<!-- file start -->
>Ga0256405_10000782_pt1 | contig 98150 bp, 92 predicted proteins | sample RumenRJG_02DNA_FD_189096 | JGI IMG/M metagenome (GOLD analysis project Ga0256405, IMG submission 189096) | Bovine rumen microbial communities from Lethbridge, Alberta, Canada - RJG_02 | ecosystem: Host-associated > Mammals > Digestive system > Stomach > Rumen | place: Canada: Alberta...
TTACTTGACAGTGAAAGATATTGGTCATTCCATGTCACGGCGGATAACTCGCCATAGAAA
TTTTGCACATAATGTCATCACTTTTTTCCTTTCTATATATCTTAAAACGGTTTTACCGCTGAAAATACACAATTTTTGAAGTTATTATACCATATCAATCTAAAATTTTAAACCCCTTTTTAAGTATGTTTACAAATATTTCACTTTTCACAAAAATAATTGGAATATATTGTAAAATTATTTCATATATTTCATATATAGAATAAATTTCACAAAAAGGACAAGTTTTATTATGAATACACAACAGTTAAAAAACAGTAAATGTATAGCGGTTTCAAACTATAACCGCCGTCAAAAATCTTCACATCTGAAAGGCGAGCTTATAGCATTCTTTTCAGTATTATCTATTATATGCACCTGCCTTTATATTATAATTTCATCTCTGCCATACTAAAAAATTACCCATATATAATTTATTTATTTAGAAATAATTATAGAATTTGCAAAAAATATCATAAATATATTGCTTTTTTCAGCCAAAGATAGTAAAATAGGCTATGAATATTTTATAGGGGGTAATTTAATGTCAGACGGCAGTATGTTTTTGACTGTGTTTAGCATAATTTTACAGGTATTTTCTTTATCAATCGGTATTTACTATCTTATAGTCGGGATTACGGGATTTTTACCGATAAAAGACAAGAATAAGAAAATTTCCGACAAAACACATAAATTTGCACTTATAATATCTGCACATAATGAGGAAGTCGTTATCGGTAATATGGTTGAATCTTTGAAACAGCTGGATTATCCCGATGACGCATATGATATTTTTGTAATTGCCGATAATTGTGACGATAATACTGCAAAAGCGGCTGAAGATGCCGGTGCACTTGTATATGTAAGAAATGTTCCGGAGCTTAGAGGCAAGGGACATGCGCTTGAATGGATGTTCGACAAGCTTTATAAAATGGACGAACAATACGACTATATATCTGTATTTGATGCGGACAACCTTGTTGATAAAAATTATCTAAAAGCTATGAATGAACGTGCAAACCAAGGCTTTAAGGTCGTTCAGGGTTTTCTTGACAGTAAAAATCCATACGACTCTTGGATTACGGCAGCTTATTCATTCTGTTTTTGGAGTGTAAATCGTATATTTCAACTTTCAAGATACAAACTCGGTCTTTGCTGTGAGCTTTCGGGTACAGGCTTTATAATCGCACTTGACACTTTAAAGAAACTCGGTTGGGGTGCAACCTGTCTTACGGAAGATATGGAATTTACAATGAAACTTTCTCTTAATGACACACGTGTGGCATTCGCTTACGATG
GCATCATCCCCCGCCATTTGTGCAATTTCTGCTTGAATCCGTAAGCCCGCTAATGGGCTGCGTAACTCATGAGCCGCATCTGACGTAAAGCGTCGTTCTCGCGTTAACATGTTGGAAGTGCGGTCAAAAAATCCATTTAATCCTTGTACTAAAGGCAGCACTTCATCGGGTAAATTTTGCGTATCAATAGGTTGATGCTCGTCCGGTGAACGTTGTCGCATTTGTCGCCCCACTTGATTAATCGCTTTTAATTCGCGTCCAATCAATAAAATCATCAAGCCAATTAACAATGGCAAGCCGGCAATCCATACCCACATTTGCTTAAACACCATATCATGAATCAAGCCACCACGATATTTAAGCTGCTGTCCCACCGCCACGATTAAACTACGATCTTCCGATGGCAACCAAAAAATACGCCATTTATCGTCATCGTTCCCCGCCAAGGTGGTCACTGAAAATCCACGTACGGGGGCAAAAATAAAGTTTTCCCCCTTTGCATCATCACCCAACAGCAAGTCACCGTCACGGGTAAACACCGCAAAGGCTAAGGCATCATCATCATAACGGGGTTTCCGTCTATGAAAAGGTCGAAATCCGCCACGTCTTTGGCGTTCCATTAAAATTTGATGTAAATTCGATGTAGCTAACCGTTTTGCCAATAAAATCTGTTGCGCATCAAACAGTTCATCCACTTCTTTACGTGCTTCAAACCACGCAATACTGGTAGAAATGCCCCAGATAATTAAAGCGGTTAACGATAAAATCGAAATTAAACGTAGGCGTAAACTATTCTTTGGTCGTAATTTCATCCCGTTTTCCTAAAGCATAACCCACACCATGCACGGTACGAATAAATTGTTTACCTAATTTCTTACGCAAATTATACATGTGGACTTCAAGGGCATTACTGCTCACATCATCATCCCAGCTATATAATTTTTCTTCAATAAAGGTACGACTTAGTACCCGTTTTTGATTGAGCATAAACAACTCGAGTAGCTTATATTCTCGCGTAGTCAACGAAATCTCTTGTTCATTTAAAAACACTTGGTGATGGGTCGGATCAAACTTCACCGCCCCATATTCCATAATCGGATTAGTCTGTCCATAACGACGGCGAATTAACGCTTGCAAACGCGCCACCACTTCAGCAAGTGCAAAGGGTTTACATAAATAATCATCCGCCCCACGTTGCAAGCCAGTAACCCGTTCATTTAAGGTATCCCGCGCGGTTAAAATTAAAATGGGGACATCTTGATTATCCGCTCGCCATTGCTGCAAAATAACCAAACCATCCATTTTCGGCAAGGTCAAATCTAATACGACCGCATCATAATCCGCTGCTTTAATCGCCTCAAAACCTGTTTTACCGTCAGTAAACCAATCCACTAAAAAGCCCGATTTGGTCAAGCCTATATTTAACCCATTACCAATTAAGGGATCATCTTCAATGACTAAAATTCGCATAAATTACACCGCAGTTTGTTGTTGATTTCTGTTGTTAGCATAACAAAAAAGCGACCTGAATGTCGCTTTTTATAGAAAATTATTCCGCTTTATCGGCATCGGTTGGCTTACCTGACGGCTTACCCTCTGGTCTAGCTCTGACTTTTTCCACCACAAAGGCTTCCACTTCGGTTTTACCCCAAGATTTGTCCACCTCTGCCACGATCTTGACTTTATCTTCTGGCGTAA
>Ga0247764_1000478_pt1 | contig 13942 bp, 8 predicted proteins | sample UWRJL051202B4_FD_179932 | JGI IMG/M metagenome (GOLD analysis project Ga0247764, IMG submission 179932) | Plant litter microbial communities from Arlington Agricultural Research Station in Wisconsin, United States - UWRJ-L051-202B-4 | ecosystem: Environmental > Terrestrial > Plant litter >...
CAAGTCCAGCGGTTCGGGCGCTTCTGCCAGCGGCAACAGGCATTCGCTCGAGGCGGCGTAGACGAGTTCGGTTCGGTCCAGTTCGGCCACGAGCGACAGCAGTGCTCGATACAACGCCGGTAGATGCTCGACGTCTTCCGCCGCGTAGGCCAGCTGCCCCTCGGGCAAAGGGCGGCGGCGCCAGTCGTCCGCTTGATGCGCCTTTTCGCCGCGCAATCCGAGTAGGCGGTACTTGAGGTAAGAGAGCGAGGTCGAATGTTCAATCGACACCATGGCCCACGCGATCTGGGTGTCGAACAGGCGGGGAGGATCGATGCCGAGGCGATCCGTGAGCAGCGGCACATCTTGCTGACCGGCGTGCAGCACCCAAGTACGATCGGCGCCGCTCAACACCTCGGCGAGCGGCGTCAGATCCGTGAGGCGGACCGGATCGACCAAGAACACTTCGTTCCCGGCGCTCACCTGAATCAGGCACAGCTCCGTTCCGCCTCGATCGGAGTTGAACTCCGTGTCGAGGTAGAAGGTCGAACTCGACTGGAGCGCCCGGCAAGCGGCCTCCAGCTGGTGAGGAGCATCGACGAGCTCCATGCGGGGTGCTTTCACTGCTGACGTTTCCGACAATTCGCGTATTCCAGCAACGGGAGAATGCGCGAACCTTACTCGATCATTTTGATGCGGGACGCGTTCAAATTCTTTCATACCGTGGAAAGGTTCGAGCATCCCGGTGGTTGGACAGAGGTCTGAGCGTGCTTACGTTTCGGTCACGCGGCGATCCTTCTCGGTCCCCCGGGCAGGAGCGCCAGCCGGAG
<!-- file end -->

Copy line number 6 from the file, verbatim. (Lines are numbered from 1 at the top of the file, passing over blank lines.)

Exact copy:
CAAGTCCAGCGGTTCGGGCGCTTCTGCCAGCGGCAACAGGCATTCGCTCGAGGCGGCGTAGACGAGTTCGGTTCGGTCCAGTTCGGCCACGAGCGACAGCAGTGCTCGATACAACGCCGGTAGATGCTCGACGTCTTCCGCCGCGTAGGCCAGCTGCCCCTCGGGCAAAGGGCGGCGGCGCCAGTCGTCCGCTTGATGCGCCTTTTCGCCGCGCAATCCGAGTAGGCGGTACTTGAGGTAAGAGAGCGAGGTCGAATGTTCAATCGACACCATGGCCCACGCGATCTGGGTGTCGAACAGGCGGGGAGGATCGATGCCGAGGCGATCCGTGAGCAGCGGCACATCTTGCTGACCGGCGTGCAGCACCCAAGTACGATCGGCGCCGCTCAACACCTCGGCGAGCGGCGTCAGATCCGTGAGGCGGACCGGATCGACCAAGAACACTTCGTTCCCGGCGCTCACCTGAATCAGGCACAGCTCCGTTCCGCCTCGATCGGAGTTGAACTCCGTGTCGAGGTAGAAGGTCGAACTCGACTGGAGCGCCCGGCAAGCGGCCTCCAGCTGGTGAGGAGCATCGACGAGCTCCATGCGGGGTGCTTTCACTGCTGACGTTTCCGACAATTCGCGTATTCCAGCAACGGGAGAATGCGCGAACCTTACTCGATCATTTTGATGCGGGACGCGTTCAAATTCTTTCATACCGTGGAAAGGTTCGAGCATCCCGGTGGTTGGACAGAGGTCTGAGCGTGCTTACGTTTCGGTCACGCGGCGATCCTTCTCGGTCCCCCGGGCAGGAGCGCCAGCCGGAG